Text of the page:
I knew I'd need to take it steady today and take breaks regularly, so if there was something to sit on I generally took the opportunity. So a large rock by the most idyllic pastoral scene was stop number one, I even cracked out the suncream for the first time for days. The rural nature changed as I approached Polmont, with the flame of the oil refinery clear against the shape of the hills.

I had a couple of lovely emails and texts this morning which were very supportive and helpful, and the graffiti was pretty apposite too.

I've also had some lovely phone conversations too which really spur me on. I was talking to a dear friend whilst walking with a prison to the left of me, Tescos to the right. I had Stealers Wheel' Stuck in the Middle on repeat in my head for the rest of the day.

My second stop of the day was improved hugely by meeting Liz and Anne. They are fell walking friends who were out for a stroll to the Falkirk Wheel today. They kindly sponsored me, and suggested a couple of Scottish songs that I'll include tomorrow. One provoked some demonstration dancing on the towpath. I can't wait to listen!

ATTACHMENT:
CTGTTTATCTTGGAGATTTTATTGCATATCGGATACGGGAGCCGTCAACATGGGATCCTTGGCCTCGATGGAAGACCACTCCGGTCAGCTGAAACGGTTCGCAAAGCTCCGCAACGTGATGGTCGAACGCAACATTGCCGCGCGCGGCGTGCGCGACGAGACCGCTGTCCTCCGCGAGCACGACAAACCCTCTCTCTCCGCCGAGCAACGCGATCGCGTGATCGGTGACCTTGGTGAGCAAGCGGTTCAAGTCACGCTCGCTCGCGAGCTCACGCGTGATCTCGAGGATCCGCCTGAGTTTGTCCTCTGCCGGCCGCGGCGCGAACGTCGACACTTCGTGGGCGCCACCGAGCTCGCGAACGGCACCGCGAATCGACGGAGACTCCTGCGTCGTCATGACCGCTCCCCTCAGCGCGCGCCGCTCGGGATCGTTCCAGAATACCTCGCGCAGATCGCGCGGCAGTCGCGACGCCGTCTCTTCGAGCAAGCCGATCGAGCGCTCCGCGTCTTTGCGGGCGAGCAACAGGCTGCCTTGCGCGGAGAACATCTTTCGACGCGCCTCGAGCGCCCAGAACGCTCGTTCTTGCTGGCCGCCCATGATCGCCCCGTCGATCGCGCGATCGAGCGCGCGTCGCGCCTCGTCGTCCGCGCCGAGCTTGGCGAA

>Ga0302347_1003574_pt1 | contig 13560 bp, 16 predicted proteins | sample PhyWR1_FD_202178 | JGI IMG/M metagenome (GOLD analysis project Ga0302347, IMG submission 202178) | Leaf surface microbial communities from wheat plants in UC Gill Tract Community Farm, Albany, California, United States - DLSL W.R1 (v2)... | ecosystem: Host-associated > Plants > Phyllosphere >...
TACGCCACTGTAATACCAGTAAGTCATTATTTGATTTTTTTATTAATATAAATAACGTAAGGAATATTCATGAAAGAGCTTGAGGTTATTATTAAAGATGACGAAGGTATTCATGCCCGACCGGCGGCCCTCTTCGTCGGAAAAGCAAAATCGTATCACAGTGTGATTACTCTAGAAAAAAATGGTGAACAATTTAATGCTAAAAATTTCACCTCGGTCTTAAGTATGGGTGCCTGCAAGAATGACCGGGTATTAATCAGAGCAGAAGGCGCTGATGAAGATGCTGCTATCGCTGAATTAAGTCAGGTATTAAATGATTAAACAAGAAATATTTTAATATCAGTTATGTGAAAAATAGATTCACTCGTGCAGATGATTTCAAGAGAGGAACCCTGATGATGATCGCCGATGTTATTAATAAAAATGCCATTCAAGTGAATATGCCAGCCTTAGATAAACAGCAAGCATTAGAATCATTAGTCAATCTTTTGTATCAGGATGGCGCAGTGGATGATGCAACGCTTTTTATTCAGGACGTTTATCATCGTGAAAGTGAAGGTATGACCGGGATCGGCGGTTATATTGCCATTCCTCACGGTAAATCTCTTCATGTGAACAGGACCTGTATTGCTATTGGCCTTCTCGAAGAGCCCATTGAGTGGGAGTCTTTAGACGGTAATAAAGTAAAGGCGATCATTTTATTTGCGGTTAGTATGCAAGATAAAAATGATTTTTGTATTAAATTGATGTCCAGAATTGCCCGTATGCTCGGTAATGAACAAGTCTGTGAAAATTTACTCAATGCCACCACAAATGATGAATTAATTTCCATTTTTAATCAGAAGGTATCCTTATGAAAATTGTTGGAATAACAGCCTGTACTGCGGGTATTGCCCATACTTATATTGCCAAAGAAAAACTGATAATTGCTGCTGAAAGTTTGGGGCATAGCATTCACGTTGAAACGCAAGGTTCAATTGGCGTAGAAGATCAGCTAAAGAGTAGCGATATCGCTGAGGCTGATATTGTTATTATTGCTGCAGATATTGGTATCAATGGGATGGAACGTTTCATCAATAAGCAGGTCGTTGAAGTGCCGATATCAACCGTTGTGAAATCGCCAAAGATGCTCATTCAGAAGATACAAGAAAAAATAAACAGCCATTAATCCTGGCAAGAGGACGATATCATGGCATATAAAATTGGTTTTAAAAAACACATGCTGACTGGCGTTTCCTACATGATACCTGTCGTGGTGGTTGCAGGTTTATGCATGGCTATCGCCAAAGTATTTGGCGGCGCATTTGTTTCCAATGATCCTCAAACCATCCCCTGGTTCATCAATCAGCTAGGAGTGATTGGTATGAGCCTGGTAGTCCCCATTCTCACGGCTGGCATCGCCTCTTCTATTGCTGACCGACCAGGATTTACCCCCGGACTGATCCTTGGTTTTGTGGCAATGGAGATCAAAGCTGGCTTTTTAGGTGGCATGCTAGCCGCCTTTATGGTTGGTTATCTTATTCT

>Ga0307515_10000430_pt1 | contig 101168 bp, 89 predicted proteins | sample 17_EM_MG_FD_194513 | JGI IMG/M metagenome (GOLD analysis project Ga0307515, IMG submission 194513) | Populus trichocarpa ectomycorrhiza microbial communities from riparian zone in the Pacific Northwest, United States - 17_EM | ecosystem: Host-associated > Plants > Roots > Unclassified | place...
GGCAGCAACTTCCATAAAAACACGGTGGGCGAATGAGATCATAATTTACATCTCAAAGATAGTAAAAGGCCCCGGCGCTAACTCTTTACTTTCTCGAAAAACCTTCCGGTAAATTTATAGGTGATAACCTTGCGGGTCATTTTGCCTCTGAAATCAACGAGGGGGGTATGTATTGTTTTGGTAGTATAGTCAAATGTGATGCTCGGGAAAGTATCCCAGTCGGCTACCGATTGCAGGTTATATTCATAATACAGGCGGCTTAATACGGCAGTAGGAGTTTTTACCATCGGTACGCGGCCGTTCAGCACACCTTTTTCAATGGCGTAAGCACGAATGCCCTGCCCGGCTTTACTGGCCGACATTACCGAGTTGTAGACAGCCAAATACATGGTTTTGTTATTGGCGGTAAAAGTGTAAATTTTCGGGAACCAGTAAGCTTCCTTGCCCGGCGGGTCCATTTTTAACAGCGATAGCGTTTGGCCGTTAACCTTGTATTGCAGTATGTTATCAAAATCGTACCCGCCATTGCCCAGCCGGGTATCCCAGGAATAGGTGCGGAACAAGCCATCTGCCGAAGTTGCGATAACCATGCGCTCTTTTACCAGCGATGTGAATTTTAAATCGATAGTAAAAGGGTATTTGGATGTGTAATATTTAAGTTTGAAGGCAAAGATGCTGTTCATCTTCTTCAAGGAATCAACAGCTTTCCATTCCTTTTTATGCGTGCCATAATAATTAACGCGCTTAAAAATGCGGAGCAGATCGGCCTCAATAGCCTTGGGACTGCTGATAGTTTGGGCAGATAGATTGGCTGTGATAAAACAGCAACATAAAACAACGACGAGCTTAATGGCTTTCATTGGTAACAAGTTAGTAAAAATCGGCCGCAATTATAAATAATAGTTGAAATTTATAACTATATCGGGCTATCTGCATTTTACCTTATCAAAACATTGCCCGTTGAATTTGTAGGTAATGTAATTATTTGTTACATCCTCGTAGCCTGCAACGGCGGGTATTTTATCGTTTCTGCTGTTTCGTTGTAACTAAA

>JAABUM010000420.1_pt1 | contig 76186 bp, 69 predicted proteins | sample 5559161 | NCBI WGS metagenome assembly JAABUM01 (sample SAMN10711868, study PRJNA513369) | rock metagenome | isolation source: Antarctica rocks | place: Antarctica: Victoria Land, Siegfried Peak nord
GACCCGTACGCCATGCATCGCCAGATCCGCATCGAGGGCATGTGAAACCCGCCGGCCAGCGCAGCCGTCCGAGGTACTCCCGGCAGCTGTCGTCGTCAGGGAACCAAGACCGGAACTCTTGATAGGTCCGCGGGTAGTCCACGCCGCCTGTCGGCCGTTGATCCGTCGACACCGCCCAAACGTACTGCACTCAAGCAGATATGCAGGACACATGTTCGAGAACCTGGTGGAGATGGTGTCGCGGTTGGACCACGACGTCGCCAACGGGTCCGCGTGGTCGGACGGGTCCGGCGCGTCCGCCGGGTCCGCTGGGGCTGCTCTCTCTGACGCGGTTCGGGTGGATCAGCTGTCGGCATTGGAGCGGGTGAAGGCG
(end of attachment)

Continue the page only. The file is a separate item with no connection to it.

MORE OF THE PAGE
Another piece of impressive engineering in the form of the Falkirk Tunnel. This is 630 metres long, and although comparatively well lit, it is still a very atmospheric place, dank and dripping with the navvies' hew marks clear in the ceiling.

I looked up the tunnel's history, and was astonished to find this nugget from visitfalkirk.com

During the construction of the tunnel, two men named Burke and Hare relocated from Ireland to Scotland in a bid to be involved in the tunnels creation – if only someone knew what they were going to be capable of. Burke and Hare went on to kill 16 people during their time in Scotland, providing their bodies for medical experiments. Furthermore, the canal was also used by doctors to smuggle the corpses of patients to Edinburgh University, with the bodies being hidden in containers labelled as industrial chemicals.

Blimey.

A couple of slow miles between the tunnel and the Falkirk Wheel during which I listened to my sponsor's suggestions for today. Jessie recommended an album by Rina Sawayama, who was new to me. I especially liked Comme des Garçons - I could imagine Jessie playing that fantastic bass line. Chris' excellent suggestions of Paul Simon's Graceland brought back happy memories of seeing him in concert with Ladysmith Black Mambazo. And Ben Howard's Every Kingdom also created reminiscences of hearing 'Keep your head up' coming from teenage bedrooms. I listened carefully to the lyrics, 'keep your mind set in its way' and thought about how this walk is actually about doing the opposite.